Sellers, selling to iBuyers. Let’s call out the elephant in the room and say that Zillow fell out of business doing it because it’s not a good business model. Look, I understand it might save you some time, maybe you like having a customer service rep, I don’t know there are definitely ways that I can see this being easier and fitting some people schedules a little better, but you’re not going to get a high market value from an iBuyer in my opinion because that’s not how the model is successful. The companies that are still doing this can’t stay in business if they’re not making a profit on it. In some instances, if you can’t do the work on your house needed, or if you want to avoid showings, or whatever your case may be, this may still be a good option. But the price difference between working with an agent versus an iBuyer can be pretty dramatic – you can make a lot more money going to market with an agent. Another agent did an analysis with a seller recently and provided these case studies to show they could make dozens of thousands more working with an agent than an iBuyer offer they received. Try to get as much info as possible on closing costs, repair values, and get quotes from many different iBuyers if you want to go this route. I’m not saying you have to use a REALTOR to sell your house, but just do your research because I’ve seen people lose money with iBuyers and investors that didn’t make reasonable offers up front. I’ve even worked with my own Sellers to consider and vet those iBuyer and investor offers, and even if they weren’t paying a commission on those offers it was still far less than they made by eventually going to market.
Another Buyer mistake is to assume you can just go to the listing agents for a house you want to buy directly. Like, call the number on the listing to see if you can make an offer. If you’re wanting to avoid working with an agent I guess, feel free to give it a shot, but you should know a couple things that are happening under the hood of pretty much every listing. Not all listing agents will be interested in working with both parties on a transaction, because legally in Tennessee you can’t be a dual agent, you have to become a facilitator. Some Sellers are going to take issue with this as well. In fact, in my experience, listing agents don’t take calls from unrepresented buyers, instead they refer those calls out to buyer’s agents on their team if they have one, or at their agency to avoid the headache of doing twice the work on the deal. And that brings me to one other thought – you’re not actually saving any money by not working with a buyer’s agent – if this is something you’re thinking… Buyer’s agency is paid by the Seller per the current listing agreements and industry standards. It can be negotiated otherwise, and some Buyer’s Agents will actually require their Buyers to pay a difference if they don’t get enough from the Compensation agreement with the Sellers, but that’s rare in my experience and something you can work out up front with your agent before you go out and make offers.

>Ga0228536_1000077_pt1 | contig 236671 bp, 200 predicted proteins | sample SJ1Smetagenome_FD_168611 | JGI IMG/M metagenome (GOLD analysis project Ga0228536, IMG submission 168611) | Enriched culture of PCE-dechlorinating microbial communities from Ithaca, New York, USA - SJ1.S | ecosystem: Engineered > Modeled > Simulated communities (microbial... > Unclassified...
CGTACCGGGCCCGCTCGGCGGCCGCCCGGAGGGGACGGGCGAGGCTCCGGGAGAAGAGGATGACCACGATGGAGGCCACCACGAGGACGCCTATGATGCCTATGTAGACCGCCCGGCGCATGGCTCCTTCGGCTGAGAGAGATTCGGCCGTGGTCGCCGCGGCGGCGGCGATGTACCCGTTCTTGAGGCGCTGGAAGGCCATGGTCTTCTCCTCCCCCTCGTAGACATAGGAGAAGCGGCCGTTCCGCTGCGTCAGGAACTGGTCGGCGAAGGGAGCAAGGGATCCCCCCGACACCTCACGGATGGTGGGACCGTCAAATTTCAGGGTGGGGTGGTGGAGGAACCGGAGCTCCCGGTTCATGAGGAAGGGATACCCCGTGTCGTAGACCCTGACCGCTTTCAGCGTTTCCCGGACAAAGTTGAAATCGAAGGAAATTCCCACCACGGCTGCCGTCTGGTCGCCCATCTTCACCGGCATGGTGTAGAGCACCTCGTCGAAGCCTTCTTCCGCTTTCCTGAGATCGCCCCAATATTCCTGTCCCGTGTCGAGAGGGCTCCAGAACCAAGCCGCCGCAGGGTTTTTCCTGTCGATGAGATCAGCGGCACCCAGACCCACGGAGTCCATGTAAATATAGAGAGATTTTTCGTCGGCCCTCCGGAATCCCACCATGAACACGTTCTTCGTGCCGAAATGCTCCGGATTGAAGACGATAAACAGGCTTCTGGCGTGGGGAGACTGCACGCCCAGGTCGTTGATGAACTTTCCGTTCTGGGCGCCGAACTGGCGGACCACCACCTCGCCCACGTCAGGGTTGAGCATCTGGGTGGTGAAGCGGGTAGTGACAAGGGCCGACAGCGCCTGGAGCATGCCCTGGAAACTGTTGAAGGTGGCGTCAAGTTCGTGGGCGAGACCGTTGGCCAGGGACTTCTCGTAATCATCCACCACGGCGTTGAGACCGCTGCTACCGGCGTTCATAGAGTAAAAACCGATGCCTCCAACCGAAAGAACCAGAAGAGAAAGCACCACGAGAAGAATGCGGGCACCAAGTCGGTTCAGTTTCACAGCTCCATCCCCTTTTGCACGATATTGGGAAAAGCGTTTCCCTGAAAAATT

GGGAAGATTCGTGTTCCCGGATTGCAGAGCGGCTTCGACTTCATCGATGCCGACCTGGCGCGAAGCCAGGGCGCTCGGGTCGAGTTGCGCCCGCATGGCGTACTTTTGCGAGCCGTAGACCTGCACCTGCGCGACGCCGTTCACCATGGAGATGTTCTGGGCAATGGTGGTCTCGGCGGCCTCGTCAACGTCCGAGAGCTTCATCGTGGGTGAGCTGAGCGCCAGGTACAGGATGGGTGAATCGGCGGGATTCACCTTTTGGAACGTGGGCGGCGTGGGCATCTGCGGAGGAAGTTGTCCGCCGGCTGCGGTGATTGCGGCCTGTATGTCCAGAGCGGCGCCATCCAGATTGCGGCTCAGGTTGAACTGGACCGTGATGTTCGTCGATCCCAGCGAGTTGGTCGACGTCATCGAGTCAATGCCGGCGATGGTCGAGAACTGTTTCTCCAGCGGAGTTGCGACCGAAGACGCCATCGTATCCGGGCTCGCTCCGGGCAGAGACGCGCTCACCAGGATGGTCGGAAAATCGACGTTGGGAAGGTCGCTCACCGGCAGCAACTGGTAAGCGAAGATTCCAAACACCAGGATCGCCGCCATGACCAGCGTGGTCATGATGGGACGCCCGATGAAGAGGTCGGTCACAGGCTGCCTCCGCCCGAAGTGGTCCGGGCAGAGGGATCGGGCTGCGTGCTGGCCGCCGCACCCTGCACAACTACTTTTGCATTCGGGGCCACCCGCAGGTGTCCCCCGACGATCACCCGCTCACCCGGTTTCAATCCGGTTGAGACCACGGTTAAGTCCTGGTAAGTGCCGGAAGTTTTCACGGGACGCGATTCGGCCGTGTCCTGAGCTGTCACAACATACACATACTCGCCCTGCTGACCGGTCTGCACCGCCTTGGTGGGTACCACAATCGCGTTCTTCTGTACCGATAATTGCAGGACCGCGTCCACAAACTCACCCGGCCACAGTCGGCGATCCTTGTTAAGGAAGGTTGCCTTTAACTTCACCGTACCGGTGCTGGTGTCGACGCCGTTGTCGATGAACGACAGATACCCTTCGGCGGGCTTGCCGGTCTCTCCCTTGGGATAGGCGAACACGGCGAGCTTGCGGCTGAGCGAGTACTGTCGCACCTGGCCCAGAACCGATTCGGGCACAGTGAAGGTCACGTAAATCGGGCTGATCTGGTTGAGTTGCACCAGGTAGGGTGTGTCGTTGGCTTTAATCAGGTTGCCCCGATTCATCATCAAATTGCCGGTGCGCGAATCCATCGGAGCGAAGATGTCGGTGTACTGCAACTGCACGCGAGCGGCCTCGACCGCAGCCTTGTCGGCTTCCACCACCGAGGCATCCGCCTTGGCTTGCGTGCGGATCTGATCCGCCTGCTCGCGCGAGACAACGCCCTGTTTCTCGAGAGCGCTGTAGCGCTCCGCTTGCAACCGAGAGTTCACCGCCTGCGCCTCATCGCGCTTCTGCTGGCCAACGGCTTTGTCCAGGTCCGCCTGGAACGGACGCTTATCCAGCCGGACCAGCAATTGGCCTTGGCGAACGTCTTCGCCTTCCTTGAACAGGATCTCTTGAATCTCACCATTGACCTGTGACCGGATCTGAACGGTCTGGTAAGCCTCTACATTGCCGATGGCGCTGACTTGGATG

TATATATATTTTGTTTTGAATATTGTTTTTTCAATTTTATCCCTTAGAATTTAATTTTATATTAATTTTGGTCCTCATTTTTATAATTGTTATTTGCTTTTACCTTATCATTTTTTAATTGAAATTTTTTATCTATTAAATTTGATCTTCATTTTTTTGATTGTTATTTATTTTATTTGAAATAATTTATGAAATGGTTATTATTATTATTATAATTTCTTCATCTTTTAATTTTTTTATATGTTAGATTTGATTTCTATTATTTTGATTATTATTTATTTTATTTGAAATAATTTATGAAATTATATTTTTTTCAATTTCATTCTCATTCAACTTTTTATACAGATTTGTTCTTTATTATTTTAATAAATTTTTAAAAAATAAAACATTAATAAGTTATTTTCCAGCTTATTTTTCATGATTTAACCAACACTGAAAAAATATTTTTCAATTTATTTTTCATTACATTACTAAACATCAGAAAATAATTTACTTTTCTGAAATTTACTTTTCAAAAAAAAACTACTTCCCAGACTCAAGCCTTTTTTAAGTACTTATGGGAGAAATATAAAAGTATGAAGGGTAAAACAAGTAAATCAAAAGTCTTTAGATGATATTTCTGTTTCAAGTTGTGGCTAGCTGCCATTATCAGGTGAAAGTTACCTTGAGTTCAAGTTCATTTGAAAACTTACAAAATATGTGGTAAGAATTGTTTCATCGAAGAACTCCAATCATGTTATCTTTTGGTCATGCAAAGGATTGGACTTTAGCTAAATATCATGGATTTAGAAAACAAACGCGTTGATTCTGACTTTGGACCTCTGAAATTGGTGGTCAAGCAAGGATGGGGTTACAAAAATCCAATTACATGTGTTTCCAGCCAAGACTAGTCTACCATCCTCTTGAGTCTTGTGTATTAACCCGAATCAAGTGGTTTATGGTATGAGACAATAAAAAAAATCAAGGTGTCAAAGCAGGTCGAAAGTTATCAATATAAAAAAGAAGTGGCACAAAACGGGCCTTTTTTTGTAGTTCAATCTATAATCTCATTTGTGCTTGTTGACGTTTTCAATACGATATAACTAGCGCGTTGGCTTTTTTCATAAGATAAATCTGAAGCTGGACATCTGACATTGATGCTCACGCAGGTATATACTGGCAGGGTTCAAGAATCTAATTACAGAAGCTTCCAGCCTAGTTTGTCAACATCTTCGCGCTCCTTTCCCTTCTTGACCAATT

Now one last note for both Buyers and Sellers in this current market to wrap all this up. In recent years, and especially this Summer as things are heating up there is a specific issue I think we should be aware of. Buyers… Know that in order for you to get an accepted offer, you should listen to your agent when they tell you we will have to offer well over the list price – $10, 20, 30k even. Expect your agent and lender to then explain the financial implications in this, as mentioned before in this video. But as a caution to Sellers, you should know that the more we sell homes well over list price, especially if we’re selling homes well over what we think they’ll appraise, we are causing some of these spikes in value that begin to shake the confidence of buyers and effect how real estate will be valued in the future. It’s not a caution that you shouldn’t take the highest and best you can get, but I always try to advise both my buyers and sellers, we need to be conscious not to over price this market or accept offer that is so bloated to the point that it creates unnecessary risk to the buyer and neighborhood value over time, or affordable home problems. The agents that I work deals with tend to agree. In fact, the most direct consequence I’m seeing, and it seems backwards, but Sellers aren’t sure if they want to sell now because they’re afraid they’re not going to be able to afford to buy in this market any more than the buyers that are looking for a house like theirs. I don’t know how much we can do about this, but I do know that it’s up to the Sellers to dictate how much they’ll take for their home, and buyers really can only buy what they can afford.
So… plenty of food for thought. I hope you enjoyed. Till next time.